The number of incarcerated persons in the country stands at 53,841 with the prison density standing at 202%. The number of prisons and remand facilities in the country stood at 105 in 2018. If the math is done correctly, then it will come out crystal clear that the prisons and remand facilities are overcrowded. With the COVID-19 pandemic, all these persons are at risk of contracting the virus. This is mostly fuelled by the fact that the environment does not allow for social distancing or any other guideline that. Are there any measures put in place to protect the prisoners and wardens, if not whats the plan. Have the prisoners been thought of? With the number of COVID-19 confirmed cases clocking 6,070 and the president allegedly planning to lift the intercounty lockdown, what does this mean to the thousands of inmates around the country?
Kenya's criminal justice system has been known to break self-proclaimed hardcore. The country’s justice system has been found to have numerous features that have never changed from the 1900s. What this means, is that the same harsh and undignified conditions that our forefathers faced during the colonial era are being witnessed by Kenyans in correctional facilities today. The correctional facilities have never received any type of renovation or a facelift as millennials call them. The Nairobi Remand Facility was built in 1911, while the Shimo la Tewa prison was built in 1953 . The aged buildings tell different stories, of men and women who were caught on the wrong side of the law. People who either stole a chicken or embezzled corporate funds are equalized by the countries justice system.
Once arrested, which according to the Criminal Justice System in Kenya, an audit which is a report that was released by Chief Justice Maraga recently, most arrests take place on Fridays.15.4% of arrested countrywide take place on Friday with the least taking place on Tuesday. Arrested persons will stay in a police cell that is most likely filthy and poorly ventilated. This said place increases the chances of contracting either scabies, tuberculosis or diarrhoea. Once a person survives the horrid situations at police cells, they are arraigned court, during this process they will probably be huddled into another dinghy enclosure, this time a court cell, as they wait to appear before a magistrate or a judge. The next step is remand, where an individual will have to suffer inhumane conditions. The remand facilities just like cells have shortcomings which include limitations on detainees speaking with their lawyers. This can be blamed on the fact that there are no consultation rooms and the infrastructure does not cater for this.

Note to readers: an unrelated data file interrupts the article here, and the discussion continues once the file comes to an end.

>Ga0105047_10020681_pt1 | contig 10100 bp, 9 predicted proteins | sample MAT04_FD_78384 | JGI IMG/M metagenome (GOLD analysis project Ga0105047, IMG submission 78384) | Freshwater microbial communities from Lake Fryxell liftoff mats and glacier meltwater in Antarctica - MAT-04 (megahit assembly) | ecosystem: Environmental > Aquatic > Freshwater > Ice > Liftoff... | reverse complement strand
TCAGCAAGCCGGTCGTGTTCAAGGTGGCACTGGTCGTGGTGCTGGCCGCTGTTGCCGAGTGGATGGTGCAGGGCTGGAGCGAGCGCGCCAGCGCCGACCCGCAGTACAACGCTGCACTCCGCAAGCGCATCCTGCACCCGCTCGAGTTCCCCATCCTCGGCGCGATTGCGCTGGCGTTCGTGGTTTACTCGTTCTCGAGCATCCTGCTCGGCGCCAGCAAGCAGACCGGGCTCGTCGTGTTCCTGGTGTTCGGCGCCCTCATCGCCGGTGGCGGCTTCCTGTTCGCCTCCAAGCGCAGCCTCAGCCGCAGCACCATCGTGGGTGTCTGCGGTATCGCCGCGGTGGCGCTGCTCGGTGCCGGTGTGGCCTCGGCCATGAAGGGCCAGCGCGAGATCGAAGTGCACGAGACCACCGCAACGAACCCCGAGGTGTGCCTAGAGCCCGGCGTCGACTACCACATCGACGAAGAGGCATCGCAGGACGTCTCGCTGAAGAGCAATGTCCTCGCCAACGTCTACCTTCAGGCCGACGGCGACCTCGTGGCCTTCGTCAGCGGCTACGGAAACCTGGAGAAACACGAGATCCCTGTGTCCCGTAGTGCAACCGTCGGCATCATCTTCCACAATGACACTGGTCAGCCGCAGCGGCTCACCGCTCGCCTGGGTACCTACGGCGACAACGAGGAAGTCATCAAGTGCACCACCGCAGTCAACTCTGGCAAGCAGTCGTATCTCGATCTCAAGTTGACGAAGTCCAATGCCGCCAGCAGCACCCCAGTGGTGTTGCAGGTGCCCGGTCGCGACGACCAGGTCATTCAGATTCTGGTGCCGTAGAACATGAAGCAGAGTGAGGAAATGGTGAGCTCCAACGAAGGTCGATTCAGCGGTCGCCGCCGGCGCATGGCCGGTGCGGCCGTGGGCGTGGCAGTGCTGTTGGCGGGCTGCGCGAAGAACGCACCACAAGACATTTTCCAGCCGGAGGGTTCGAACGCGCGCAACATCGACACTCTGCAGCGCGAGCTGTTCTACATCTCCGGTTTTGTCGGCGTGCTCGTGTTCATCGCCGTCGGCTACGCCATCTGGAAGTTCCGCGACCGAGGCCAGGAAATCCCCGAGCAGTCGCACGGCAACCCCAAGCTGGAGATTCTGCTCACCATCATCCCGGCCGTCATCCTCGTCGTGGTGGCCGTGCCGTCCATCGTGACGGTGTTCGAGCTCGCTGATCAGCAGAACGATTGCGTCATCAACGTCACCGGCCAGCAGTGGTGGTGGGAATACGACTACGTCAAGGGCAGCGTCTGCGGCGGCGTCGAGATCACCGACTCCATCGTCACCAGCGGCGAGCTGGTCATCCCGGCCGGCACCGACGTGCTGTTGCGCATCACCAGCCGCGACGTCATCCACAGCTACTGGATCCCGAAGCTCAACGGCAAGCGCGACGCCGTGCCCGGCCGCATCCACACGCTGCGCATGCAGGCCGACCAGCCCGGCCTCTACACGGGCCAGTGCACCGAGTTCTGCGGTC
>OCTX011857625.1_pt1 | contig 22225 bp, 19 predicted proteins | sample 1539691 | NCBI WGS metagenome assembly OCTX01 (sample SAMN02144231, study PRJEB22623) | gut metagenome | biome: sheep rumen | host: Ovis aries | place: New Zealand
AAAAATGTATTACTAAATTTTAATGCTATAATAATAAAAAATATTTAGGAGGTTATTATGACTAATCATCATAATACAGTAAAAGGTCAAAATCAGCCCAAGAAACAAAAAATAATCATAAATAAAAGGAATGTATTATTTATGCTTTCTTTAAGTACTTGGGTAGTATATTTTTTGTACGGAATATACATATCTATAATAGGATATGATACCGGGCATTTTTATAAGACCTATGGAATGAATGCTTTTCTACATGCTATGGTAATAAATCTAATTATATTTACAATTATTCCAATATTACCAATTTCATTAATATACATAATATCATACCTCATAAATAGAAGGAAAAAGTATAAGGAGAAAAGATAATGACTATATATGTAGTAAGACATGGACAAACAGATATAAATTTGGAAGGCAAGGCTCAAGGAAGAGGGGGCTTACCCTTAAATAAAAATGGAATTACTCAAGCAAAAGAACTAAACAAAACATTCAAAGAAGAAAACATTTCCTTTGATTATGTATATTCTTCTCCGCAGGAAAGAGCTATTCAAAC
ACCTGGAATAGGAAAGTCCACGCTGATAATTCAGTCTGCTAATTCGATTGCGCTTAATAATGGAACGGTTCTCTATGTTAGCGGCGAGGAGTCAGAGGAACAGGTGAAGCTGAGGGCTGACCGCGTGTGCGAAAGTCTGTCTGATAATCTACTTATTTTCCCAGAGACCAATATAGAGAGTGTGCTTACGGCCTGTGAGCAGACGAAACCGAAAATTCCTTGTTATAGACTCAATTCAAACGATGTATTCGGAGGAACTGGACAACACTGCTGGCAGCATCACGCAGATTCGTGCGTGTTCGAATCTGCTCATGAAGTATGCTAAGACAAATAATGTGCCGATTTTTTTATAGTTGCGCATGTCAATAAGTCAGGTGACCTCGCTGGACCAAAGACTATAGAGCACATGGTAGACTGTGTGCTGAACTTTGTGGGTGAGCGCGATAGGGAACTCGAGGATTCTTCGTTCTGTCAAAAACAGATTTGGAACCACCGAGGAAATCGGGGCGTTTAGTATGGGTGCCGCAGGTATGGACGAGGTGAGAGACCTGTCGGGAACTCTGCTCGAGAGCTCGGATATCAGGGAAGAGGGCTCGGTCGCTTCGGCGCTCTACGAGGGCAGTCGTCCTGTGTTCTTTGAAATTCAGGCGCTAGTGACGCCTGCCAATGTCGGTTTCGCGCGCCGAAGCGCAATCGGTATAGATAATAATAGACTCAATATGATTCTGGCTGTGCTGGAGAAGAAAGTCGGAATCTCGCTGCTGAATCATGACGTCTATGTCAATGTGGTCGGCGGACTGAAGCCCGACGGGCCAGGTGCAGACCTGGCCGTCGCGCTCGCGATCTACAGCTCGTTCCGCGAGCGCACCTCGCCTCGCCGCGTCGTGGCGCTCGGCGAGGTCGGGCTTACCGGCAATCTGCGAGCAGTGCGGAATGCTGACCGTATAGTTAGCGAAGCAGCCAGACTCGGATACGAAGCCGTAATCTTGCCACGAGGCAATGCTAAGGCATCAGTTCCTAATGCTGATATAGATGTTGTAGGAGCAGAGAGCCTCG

Remand facilities have also overcrowded a case in point is the Meru remand which at some point held 802 people against its capacity of 200. Poor meals, different pests like lice and bedbugs are the order of the day in different remand facilities across the country. If found guilty, the arrested person will end up either in Shimo La Tewa or the Langata Women's Prison which are thoroughly overcrowded. Interestingly, research has found that those charged with petty offences make the highest population of prisoners.
With the above picture in mind, my big ask is how are the inmates being protected from the Covid-19 virus? What measures are being taken to ensure that new offenders do not directly mix with the old? Is screening of wardens and other staff who are allowed in and out of the correctional services taking place? Do the inmates sanitize or use masks on a day to day basis as we do? Is there any form of social distancing and if yes, to what degree? The move by the commissioner-general of prisons Mr Wcyllif Ogolla to stop prison visits is commendable but what is being done for Kamau who is in a crowded prison at the moment? Already 31 patients had tested positive for Covid-19 this was after they had completed their 21-day quarantine. What does this say about the measures put in place to prevent Covid-19 from spreading in the correctional facilities?
A solution has to be found, as the Covid-19 issue in prisons is a ticking time bomb.